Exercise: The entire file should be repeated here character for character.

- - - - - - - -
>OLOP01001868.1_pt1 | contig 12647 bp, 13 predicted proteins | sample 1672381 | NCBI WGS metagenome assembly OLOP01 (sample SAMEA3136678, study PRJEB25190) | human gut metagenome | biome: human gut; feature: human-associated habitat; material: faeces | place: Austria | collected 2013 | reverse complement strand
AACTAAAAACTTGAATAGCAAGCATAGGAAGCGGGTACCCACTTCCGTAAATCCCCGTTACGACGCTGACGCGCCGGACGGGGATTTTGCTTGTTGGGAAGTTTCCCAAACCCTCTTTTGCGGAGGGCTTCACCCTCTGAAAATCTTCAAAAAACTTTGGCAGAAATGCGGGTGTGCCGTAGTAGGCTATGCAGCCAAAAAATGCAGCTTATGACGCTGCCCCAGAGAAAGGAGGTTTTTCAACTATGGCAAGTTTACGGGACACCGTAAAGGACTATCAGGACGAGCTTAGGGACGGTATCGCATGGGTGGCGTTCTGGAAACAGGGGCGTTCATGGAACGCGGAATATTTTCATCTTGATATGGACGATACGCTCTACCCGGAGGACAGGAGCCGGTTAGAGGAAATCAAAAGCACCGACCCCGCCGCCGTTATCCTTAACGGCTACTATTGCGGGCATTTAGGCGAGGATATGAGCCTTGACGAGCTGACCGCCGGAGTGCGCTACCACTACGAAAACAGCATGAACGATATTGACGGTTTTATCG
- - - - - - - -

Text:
>OLOP01001868.1_pt1 | contig 12647 bp, 13 predicted proteins | sample 1672381 | NCBI WGS metagenome assembly OLOP01 (sample SAMEA3136678, study PRJEB25190) | human gut metagenome | biome: human gut; feature: human-associated habitat; material: faeces | place: Austria | collected 2013 | reverse complement strand
AACTAAAAACTTGAATAGCAAGCATAGGAAGCGGGTACCCACTTCCGTAAATCCCCGTTACGACGCTGACGCGCCGGACGGGGATTTTGCTTGTTGGGAAGTTTCCCAAACCCTCTTTTGCGGAGGGCTTCACCCTCTGAAAATCTTCAAAAAACTTTGGCAGAAATGCGGGTGTGCCGTAGTAGGCTATGCAGCCAAAAAATGCAGCTTATGACGCTGCCCCAGAGAAAGGAGGTTTTTCAACTATGGCAAGTTTACGGGACACCGTAAAGGACTATCAGGACGAGCTTAGGGACGGTATCGCATGGGTGGCGTTCTGGAAACAGGGGCGTTCATGGAACGCGGAATATTTTCATCTTGATATGGACGATACGCTCTACCCGGAGGACAGGAGCCGGTTAGAGGAAATCAAAAGCACCGACCCCGCCGCCGTTATCCTTAACGGCTACTATTGCGGGCATTTAGGCGAGGATATGAGCCTTGACGAGCTGACCGCCGGAGTGCGCTACCACTACGAAAACAGCATGAACGATATTGACGGTTTTATCG